Still, that Meisterstuck is a marvel of modern design.  As is the Leica camera.  They are as nicely conceived as anything extant.  They are pleasures to view, pleasures to hold.  There is really no need to own either of them in terms of function any longer.  I use cheap gel pens to write with now, and any modern camera is more useful than a Leica M.  

Oh, hell. . . I could go on.  But I'm not always the goof.  

The VP for Patagonia Marketing was at my house a long time ago, back when I was married.  My friends owned a major outdoor company and my wife was their chief buyer, so when the fellow was in town, we entertained him.  I knew their local rep, but I had never met him before.  After dinner, everyone came back to the house for drinks and casual conversation.  The VP began talking about diversity.  He touted Patagonia on this issue.  It was, you know, the liberal thing to do, and there was hardly a more liberal corporation than Patagonia.  Being the type of fellow I am, I picked up a Patagonia catalog off the table and began paging through.  I was being very deliberate.  Then I stopped and turned the catalog to him.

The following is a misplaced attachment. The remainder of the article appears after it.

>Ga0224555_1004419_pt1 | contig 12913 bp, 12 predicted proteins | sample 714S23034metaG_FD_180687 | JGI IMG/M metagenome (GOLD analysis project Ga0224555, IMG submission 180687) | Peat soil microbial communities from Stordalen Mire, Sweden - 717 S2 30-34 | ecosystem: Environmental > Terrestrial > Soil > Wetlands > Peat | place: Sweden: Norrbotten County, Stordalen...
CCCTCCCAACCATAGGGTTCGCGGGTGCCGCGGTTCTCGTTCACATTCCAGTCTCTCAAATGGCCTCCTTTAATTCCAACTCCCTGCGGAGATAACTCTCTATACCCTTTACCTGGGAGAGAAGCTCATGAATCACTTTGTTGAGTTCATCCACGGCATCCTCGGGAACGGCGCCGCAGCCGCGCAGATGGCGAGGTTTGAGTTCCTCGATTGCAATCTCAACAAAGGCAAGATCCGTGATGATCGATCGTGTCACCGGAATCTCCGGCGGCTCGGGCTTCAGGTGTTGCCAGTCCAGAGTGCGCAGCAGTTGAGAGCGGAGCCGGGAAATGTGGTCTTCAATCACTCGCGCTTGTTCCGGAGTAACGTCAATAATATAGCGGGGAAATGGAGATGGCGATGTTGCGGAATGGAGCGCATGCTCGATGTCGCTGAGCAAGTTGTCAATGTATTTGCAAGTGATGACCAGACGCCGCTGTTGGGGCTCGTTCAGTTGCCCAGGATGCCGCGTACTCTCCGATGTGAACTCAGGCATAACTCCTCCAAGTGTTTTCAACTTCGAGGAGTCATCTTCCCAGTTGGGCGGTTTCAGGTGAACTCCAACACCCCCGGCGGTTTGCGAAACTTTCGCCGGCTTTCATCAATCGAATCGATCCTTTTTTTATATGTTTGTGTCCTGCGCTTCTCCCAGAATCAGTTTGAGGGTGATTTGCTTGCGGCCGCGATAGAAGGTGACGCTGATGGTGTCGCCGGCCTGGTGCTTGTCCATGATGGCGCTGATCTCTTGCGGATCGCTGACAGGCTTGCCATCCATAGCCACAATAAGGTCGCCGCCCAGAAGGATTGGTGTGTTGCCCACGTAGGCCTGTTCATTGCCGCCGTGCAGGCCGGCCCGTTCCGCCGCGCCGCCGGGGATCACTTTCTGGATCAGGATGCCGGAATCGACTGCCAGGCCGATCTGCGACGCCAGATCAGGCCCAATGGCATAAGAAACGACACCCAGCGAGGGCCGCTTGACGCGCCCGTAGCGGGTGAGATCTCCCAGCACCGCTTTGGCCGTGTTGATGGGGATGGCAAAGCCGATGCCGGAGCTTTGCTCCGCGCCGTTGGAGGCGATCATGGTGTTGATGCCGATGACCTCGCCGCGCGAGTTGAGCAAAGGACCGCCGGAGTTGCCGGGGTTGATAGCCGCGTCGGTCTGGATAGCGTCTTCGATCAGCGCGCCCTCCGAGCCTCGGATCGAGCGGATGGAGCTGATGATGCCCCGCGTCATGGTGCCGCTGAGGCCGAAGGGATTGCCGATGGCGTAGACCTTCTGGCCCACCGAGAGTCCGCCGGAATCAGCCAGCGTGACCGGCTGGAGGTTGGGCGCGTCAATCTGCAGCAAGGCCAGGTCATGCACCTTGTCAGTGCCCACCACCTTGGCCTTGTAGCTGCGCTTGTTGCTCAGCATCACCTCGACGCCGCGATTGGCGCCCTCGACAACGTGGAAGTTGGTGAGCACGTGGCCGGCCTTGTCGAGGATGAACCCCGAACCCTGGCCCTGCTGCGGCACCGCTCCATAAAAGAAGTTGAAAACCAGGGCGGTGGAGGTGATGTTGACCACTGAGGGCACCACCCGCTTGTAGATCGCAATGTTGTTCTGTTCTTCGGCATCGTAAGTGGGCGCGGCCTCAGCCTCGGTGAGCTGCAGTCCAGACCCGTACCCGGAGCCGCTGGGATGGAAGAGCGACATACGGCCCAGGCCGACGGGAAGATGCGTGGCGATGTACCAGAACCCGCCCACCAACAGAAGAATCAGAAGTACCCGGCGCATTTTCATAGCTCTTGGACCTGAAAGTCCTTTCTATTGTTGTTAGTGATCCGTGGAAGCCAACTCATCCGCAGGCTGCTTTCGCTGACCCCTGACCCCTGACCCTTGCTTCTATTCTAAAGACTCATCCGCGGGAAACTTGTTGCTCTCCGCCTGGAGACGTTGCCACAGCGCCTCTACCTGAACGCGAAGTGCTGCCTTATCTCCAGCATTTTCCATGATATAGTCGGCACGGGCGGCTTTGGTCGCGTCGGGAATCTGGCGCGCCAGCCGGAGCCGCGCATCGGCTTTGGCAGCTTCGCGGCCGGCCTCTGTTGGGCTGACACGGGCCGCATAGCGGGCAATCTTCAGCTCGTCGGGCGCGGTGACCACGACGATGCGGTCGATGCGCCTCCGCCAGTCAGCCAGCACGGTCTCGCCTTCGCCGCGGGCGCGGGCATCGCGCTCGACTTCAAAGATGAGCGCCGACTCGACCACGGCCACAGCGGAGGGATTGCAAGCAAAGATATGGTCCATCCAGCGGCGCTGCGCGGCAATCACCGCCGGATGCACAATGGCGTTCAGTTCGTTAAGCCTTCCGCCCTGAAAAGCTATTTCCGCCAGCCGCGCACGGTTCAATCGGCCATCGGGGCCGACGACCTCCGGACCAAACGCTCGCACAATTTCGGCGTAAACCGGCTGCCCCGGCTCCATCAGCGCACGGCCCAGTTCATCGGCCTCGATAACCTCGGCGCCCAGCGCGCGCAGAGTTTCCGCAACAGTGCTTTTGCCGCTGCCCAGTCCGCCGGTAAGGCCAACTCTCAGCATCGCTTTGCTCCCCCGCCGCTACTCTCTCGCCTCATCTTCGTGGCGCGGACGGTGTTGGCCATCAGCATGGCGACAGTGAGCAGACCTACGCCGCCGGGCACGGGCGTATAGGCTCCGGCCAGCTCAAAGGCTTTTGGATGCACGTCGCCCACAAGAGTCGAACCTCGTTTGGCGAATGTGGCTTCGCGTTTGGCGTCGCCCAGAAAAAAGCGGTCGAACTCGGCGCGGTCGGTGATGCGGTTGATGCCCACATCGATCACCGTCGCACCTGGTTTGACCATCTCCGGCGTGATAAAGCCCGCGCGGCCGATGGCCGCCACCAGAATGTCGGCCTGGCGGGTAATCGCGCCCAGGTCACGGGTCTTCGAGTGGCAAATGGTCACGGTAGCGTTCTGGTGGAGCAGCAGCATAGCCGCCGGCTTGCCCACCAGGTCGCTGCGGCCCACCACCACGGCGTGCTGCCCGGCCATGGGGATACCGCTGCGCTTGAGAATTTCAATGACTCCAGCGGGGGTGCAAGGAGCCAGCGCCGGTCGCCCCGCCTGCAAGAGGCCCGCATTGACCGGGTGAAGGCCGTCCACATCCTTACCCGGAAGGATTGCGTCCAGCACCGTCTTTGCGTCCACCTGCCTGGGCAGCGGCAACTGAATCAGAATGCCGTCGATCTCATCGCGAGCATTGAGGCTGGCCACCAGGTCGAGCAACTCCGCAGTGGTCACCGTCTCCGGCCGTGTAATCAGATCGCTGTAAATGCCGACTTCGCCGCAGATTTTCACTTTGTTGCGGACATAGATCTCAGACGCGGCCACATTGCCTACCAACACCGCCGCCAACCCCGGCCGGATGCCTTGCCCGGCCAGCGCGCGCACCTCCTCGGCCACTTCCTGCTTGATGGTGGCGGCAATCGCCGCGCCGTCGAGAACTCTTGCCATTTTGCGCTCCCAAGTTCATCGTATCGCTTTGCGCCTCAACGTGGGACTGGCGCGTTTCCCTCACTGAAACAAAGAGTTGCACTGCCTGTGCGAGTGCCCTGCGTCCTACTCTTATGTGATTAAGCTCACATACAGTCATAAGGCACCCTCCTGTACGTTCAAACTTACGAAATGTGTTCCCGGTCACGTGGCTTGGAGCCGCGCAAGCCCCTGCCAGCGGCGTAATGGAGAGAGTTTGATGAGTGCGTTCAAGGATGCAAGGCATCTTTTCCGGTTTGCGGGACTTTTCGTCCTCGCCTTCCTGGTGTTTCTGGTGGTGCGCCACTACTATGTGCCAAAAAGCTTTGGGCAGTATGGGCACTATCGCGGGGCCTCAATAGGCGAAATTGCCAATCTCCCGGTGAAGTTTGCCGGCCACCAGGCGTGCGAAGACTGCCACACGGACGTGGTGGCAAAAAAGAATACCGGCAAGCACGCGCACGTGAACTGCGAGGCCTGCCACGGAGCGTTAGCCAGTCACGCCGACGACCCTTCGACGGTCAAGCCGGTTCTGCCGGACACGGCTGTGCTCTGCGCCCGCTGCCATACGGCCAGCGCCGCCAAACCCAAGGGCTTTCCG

"All I see in here are white people.  Where's the diversity?  Let me guess.  I'll bet they are in the warehouse."

Oh, that was a real party stopper.  But, you know. . . look what I accomplished!

You can call me an aware fop if nothing else.  

"Oh, look daddy. . . isn't that dandy diverse!"

That's right.  We've evolved since the old "hoods in the woods" days.  

That ex went on to greater heights.  She now owns a clothing store that is a must for the Racket Club Crowd.  And the expensive girlfriend now designs jewelry for the Oscars.  

You want to hear the end of the joke?  They are now friends.  Oh. . . what a tangled web. . . . 

Don't judge me.  I know how you are about your various ethnic restaurants and your African doodads.  

At least none of us goes to Disney.